3. From the evidence that was produced before the lower Court, there cannot be any doubt that the kobala purported to have been executed by Thakurdasi Debi on the 20th December, 1918, in favour of Bansi Sheikh, had not been executed by the real Thakurdasi Debi. She was examined as a witness in the Court of the Committing Magistrate and was cross-examined on behalf of the accused, but unfortunately she had died before the trial in the Sessions Court. Her evidence distinctly shows that she had never executed the kobala which was said to have been executed by her in favour of Bansi Sheikh. That kobala was signed on her behalf by one Daliluddi. This man did not know Thakurdasi at all. He is witness No. 4 for the prosecution, and he is unable to say whether it was the real Thakurdasi Debi who had executed the document or who the persons were who asked him to execute the document on behalf of Thakurdasi Debi. The document was registered and a person named Uma Charan Das, alleged to be an inhabitant of Chitraganja, that is the place where Thakurdasi Debi was alleged to have been living at the time, identified Thakurdasi Debi. One Uma Charan Das has been examined in this case before the Sessions Court. He says that he is an inhabitant of that village but he never identified Thakurdasi Debi before the Registration Officer and he was not the son of Swarup Das whose name was given as the father of the identifier, nor was he a napit by caste which was the caste given of the identifier. There is no evidence however on the record that there was any other Uma Charan Das of that village who answered the description of the identifier as given in the endorsement of the registering officer on the kobala. The fact however remains that Thakurdasi Debi denied the execution of the kobala. No suggestion has been made that the woman who was the owner of the property was not the woman who gave her evidence before the Sub-divisional Magistrate in this case, and there is nothing to show that what she stated as regards the fact that she had never executed the kobala has any element of doubt in it. In addition to her statement there is the fact that the thumb impression which was taken on the back of the document does not tally with the thumb impressions which were taken of Thakurdasi Debi either in the Court of the Sub-divisional Magistrate or in the Court of the Subordinate Judge when he made the enquiry with reference to the grant of sanction for prosecution in this case. On the other hand, there does not appear to have been any suggestion made in the cross-examination of any of the witnesses that the real Thakurdasi Debi had really executed a kobala.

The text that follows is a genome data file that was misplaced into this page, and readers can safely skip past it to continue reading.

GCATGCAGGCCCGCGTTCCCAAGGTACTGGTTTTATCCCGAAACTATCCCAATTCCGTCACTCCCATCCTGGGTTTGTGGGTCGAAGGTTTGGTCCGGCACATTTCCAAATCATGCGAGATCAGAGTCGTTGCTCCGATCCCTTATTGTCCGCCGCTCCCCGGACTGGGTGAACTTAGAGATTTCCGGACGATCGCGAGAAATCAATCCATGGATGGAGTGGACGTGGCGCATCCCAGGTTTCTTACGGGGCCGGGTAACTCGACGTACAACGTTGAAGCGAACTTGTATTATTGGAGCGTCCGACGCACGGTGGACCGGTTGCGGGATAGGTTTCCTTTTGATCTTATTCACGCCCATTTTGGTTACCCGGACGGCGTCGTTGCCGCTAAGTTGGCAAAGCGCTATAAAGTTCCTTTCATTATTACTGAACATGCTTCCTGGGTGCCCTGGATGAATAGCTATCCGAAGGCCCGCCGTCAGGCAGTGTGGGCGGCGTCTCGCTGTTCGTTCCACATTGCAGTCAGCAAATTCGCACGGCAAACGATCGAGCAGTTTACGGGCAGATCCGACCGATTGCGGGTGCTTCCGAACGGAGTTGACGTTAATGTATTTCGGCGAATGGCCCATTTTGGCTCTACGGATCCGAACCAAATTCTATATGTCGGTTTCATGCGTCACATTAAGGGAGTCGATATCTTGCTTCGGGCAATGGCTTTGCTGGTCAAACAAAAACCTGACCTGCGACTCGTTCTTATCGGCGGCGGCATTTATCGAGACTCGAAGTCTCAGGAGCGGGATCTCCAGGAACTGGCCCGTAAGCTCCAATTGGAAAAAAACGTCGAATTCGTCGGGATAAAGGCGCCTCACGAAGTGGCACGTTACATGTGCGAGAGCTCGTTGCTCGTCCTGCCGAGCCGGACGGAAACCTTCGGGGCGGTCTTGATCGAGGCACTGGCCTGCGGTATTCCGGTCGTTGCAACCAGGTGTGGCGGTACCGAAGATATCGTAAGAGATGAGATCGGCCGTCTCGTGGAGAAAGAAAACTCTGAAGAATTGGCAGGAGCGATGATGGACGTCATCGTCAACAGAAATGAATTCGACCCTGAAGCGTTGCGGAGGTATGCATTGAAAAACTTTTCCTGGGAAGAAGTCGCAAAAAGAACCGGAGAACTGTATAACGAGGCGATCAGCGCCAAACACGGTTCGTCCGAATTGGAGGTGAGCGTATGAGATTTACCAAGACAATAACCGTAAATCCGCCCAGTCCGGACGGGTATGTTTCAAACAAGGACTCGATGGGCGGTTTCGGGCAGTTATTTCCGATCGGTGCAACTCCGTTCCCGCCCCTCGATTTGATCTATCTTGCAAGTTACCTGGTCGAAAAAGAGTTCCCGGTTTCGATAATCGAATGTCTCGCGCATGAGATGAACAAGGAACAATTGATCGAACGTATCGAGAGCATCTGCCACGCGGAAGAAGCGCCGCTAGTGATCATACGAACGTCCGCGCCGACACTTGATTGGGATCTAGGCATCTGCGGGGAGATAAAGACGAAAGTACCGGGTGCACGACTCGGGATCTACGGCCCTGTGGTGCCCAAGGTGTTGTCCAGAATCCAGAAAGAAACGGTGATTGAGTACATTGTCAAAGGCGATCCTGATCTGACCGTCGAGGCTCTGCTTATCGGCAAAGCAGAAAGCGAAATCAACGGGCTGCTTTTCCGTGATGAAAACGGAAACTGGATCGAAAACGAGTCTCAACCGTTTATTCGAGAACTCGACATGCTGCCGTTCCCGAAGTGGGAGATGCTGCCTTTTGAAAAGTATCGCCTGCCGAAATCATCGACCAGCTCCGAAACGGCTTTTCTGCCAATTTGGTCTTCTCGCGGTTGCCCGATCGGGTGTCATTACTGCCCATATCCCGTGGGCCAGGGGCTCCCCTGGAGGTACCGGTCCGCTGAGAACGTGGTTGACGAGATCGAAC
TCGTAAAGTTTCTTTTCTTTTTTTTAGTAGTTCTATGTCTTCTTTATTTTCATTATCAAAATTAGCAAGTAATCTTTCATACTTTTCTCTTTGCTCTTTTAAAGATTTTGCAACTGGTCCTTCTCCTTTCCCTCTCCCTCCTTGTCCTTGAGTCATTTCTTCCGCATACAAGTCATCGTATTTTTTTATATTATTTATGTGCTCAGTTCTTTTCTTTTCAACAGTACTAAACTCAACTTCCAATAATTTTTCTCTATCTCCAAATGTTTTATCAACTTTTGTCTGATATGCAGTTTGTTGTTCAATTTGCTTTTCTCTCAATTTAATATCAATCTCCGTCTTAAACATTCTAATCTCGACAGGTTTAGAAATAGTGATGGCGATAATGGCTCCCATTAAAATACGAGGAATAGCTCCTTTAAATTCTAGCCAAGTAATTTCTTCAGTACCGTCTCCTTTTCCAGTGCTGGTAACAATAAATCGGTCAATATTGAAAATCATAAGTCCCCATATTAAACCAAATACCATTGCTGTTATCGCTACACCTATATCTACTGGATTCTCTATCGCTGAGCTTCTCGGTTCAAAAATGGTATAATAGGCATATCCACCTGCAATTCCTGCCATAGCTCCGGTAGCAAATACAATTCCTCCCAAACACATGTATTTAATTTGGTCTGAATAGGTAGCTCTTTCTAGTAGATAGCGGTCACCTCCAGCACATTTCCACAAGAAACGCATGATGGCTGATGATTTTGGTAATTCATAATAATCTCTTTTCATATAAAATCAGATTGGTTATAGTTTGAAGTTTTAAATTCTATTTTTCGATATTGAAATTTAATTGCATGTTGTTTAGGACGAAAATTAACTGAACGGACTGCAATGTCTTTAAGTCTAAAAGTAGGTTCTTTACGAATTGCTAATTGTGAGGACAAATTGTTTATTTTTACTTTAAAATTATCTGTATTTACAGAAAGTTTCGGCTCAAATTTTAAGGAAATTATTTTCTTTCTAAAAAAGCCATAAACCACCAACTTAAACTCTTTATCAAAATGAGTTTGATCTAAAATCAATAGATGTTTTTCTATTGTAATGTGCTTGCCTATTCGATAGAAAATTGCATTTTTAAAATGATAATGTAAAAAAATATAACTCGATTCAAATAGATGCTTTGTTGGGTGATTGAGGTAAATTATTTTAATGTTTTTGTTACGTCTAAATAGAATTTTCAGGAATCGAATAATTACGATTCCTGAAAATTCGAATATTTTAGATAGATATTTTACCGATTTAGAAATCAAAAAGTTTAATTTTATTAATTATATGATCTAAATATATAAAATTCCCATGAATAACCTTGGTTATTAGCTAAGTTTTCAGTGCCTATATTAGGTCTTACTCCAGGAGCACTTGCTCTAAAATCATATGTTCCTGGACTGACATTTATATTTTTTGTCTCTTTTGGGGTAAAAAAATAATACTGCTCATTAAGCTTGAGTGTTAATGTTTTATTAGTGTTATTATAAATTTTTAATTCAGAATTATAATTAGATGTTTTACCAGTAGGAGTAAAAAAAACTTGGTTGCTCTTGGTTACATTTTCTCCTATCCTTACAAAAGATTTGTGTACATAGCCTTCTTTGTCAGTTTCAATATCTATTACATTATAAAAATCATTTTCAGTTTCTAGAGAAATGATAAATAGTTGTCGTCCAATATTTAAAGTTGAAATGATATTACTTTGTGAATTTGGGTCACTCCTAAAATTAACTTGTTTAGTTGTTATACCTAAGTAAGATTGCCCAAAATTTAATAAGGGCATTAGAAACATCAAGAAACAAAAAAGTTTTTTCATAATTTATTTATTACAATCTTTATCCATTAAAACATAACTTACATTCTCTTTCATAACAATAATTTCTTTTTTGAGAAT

4. The first question, therefore, which is necessary to decide in this case as to whether Thakurdasi Debi had really executed the kobala, Ex. 1, must be answered in the negative, and we are of opinion that there cannot be any doubt having regard to the evidence that Thakurdasi Debi had never executed this document. The questions that must be decided first in order to sustain a charge under Section 471, Indian Penal Code, is whether the document is a forged document and we have no doubt in our minds that it was a forged document. The next thing necessary is to decide whether this document was used by the accused within the meaning of Section 471, Indian Penal Code.